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Spring Training 2.0 is almost underway…baseball is coming back! You know what else is coming back…the Future Star? Wait, what happened to the Future Stars (see ‘87 and ‘88)? Apparently, in 1989, Topps decided to label these cards as Future Star instead of Future Stars. And just like in 1988, Topps assigned only five players as Future Star(s) in their 1989 baseball card set. So with that, I introduce to you, the 1989 Topps Future Star(s) ranked…

5. Steve Searcy was selected by the Detroit Tigers in the third round (80th pick) of the 1985 Major League Baseball Draft. At the 1987 trade deadline, the Tigers, looking for a veteran arm, opted to trade John Smolz (for Doyle Alexander) instead of Searcy, to the Atlanta Braves. Searcy was named the International League Pitcher of the Year in 1988, and was a late season call up by Detroit. Searcy spent five injury riddled seasons in the majors playing for the Tigers and Phillies. Searcy’s career numbers are:

  • Win-loss record: 6-13
  • ERA: 5.68
  • Strikeouts: 140

4. Mike Harkey was selected by the Chicago Cubs with the fourth overall pick in the 1987 MLB Draft. Harkey dealt with shoulder and arm injuries early in his Cubs career and even injured his knee attempting a cartwheel during pregame warm-ups in 1992. Harkey spent most of his eight seasons in the bigs with the Cubs, but also pitched for the Rockies, Athletics, Angels, and Dodgers. Harkey’s career numbers are:

  • Win-loss record: 36-36
  • ERA: 4.49
  • Strikeouts: 316

3. Gregg Jefferies was selected by the New York Mets with the 20th overall pick in the 1985 MLB Draft. Jefferies was named the Minor League Player of the Year in 1986 and 1987, and was called up by the Mets at the age of 19. Along with the Mets, Jefferies spent his 14 year playing career with the Royals, Cardinals, Phillies, Angels, and Tigers. Jefferies appeared in back to back All-Star Games as a member of the Cardinals in 1993 and 1994. Jefferies career numbers are:

  • Batting average: .289
  • Hits: 1,593
  • Home runs: 126
  • RBIs: 663

2. Sandy Alomar Jr. was signed as a non-drafted free agent by the San Diego Padres in 1983. Alomar Jr. spent 20 seasons in the majors, playing for the Padres, Indians, White Sox, Rockies, Rangers, Dodgers, and Mets. In 1990, Alomar Jr. was named the American League Rookie of the Year with the Indians, won the Gold Glove Award, and became the first rookie catcher to start in an All-Star Game. Alomar Jr. would play in five more All-Star Games during his time in Cleveland (winning MVP honors at the 1997 game). Alomar Jr.’s career numbers are:  

  • Batting average: .273
  • Hits: 1,236
  • Home runs: 112
  • RBIs: 588

1. Gary Sheffield was selected by the Milwaukee Brewers with the sixth overall pick in the 1986 MLB Draft. Sheffield spent his 22 year major league career playing for the Brewers, Padres, Marlins, Dodgers, Braves, Yankees, Tigers, and Mets. Sheffield was a nine time All-Star, five time Silver Slugger Award winner, won the National League batting title in 1992, and was a World Series Champion with the Marlins in 1997. Sheffield used steroids and his career numbers are:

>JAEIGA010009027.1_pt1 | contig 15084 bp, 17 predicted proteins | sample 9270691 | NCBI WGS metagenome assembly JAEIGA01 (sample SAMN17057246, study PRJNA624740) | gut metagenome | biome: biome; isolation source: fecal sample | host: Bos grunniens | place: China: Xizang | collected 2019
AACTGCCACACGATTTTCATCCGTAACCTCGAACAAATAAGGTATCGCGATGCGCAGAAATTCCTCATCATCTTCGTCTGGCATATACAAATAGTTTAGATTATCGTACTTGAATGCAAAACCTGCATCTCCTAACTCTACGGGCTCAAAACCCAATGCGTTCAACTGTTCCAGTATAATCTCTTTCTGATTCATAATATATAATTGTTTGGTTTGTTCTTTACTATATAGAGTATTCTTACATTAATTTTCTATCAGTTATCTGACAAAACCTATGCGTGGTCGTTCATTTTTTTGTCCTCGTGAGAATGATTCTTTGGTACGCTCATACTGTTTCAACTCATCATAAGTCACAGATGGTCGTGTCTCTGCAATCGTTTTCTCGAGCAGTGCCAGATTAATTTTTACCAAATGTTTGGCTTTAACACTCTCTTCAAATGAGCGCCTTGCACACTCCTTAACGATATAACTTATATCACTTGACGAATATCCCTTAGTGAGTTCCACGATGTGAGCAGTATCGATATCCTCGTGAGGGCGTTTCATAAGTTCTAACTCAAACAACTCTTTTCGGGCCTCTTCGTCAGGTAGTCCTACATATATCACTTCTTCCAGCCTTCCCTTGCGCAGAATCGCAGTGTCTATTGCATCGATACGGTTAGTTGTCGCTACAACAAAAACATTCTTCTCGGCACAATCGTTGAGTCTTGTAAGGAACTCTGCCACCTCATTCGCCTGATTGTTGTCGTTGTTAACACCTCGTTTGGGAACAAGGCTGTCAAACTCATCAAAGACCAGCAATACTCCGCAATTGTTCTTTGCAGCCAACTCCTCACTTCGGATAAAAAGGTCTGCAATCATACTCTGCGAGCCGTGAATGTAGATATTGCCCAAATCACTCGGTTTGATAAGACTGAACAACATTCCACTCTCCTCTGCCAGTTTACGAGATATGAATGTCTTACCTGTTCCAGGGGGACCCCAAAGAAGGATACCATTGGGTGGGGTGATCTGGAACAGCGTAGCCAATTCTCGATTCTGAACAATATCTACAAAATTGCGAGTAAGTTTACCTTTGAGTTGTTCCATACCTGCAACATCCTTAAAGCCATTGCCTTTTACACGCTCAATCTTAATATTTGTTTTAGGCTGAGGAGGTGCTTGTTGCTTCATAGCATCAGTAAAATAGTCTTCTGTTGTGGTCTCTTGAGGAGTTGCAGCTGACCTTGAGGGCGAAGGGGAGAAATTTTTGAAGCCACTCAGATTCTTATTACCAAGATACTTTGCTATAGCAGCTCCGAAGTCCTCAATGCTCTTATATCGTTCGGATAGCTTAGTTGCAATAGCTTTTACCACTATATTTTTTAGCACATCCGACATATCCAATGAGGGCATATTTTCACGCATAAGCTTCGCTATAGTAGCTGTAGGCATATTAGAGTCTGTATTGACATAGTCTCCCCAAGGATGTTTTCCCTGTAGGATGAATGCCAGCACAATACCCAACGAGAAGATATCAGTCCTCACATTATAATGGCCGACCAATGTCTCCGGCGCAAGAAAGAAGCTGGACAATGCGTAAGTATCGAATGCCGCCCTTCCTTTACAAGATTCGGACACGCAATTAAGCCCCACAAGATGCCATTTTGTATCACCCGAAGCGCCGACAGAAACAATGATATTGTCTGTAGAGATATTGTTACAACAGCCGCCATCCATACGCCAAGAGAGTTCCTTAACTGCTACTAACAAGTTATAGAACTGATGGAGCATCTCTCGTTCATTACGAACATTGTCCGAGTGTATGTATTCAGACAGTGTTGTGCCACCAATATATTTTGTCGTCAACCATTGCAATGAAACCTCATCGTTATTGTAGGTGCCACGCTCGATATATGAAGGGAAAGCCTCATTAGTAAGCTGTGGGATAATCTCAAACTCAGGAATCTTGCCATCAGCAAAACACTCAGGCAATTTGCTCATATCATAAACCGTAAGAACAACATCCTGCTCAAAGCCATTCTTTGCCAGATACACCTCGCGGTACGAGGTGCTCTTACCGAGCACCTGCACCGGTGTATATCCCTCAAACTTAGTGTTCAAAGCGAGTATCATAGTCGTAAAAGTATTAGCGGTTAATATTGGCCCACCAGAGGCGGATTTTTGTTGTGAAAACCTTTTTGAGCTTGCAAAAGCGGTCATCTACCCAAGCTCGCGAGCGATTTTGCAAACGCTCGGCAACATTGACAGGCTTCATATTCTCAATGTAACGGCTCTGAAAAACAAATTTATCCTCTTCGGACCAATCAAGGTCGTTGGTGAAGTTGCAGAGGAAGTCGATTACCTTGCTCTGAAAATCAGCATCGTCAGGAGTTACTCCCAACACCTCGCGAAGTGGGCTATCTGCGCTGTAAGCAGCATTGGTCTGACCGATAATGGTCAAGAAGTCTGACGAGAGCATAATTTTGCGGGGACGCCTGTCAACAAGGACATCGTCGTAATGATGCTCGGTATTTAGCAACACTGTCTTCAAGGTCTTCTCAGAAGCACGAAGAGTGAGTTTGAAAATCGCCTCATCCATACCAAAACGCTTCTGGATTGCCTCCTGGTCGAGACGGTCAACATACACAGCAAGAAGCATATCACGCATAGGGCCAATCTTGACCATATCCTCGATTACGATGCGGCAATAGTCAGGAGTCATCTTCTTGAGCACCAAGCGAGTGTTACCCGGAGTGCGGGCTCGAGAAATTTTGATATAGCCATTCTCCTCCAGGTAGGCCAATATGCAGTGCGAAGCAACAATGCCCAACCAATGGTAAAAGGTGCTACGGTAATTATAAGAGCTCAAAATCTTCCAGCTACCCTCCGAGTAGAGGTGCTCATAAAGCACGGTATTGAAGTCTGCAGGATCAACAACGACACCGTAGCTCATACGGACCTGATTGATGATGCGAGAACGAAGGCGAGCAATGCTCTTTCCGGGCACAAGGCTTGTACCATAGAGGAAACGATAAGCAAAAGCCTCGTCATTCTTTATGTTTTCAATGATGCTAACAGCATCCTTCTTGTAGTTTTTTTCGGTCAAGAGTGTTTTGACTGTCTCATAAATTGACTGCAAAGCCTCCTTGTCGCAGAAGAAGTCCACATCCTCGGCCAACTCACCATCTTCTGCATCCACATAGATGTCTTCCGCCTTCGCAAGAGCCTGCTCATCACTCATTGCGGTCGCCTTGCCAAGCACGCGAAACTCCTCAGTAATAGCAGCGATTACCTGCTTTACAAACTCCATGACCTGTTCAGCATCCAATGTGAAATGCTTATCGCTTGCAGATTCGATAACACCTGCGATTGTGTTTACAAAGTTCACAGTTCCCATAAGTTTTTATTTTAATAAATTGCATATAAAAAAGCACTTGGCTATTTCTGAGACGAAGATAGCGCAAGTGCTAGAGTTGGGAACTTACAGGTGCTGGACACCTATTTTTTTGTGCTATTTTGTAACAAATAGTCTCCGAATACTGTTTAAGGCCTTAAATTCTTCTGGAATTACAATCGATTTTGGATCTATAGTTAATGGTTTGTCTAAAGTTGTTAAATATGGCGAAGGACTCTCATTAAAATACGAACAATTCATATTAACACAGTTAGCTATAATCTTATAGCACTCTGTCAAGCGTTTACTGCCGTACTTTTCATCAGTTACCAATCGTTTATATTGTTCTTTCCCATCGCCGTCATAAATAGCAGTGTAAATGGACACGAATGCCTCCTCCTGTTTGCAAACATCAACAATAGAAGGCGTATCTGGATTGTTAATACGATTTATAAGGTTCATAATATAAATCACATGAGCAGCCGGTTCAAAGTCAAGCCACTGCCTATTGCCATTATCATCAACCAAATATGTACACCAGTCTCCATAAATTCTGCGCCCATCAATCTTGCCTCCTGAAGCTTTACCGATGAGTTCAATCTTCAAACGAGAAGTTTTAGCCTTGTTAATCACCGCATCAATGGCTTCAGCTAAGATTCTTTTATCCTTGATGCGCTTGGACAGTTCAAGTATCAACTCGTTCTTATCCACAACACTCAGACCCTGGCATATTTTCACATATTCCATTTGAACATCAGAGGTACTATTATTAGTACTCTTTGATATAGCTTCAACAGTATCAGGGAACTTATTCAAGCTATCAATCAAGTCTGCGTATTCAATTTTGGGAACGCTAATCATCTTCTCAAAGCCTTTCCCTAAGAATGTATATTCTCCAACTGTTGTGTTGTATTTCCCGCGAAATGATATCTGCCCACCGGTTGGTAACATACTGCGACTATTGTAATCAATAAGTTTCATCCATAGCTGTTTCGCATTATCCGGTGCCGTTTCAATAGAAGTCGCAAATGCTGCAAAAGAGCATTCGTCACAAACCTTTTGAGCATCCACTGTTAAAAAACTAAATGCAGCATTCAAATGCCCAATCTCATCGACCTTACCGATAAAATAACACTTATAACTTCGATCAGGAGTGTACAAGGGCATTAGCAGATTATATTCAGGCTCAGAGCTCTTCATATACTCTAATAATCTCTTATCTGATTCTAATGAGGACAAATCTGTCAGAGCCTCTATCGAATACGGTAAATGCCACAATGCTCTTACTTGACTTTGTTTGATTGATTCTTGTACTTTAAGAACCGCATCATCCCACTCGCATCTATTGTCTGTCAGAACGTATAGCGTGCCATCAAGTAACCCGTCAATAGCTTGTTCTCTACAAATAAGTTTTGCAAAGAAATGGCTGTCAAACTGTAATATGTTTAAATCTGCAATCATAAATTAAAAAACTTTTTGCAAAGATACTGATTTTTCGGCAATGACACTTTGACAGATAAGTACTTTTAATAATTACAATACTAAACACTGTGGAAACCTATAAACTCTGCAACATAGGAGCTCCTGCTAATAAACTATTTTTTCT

• Batting average: .292
  • Hits: 2,689
  • Home runs: 509
  • RBIs: 1,676


Bonus – #1 Draft Pick: In 1989, for the first time ever, Topps made cards for the top 10 draft picks from the previous year’s MLB draft (1988). Here are those cards, and that players’ career major league numbers…

1st pick – Andy Benes (San Diego Padres)

  • 14 year career with the Padres, Mariners, Cardinals, and Diamondbacks.
  • Win-loss record: 155-139
  • ERA: 3.97
  • Strikeouts: 2,000

2nd pick – Mark Lewis (Cleveland Indians)

  • 11 year career with the Indians, Reds, Tigers, Giants, Phillies, and Orioles.
  • Batting average: .263
  • Hits: 736
  • Home runs: 48
  • RBIs: 306

3rd pick – Steve Avery (Atlanta Braves)

  • 11 year career with the Braves, Red Sox, Reds, and Tigers.
  • Win-loss record: 96-83
  • ERA: 4.19
  • Strikeouts: 980

4th pick – Gregg Olson (Baltimore Orioles)

  • 14 year career with the Orioles, Braves, Indians, Royals, Tigers, Astros, Twins, Diamondbacks, and Dodgers.
  • Win-loss record: 40-39
  • ERA: 3.46
  • Strikeouts: 588
  • Saves: 217

5th pick – Bill Bene (Los Angeles Dodgers)

  • Did not pitch in the majors.

6th pick – Monty Fariss (Texas Rangers)

  • 3 year career with the Rangers and Marlins.
  • Batting average: .217
  • Hits: 49
  • Home runs: 4
  • RBIs: 29

7th pick – Willie Ansley (Houston Astros)

  • Did not play in the majors.

8th pick – Jim Abbott (California Angels)

  • 10 year career with the Angels, Yankees, White Sox, and Brewers.
  • Win-loss record: 87-108
  • ERA: 4.25
  • Strikeouts: 888

9th pick – Ty Griffin (Chicago Cubs)

  • Did not play in the majors.

10th pick – Robin Ventura (Chicago White Sox)

  • 16 year career with the White Sox, Mets, Yankees, and Dodgers.
  • Batting average: .267
  • Hits: 1,885
  • Home runs: 294
  • RBIs: 1,182

And that is the rankings of the 1989 Topps Future Star(s) and #1 Draft Picks. Again, some hits, some misses, and plenty of stories to go around with each card…especially the #1 Draft Picks. Stay tuned for the 1990 Topps Future Stars and #1 Draft Picks!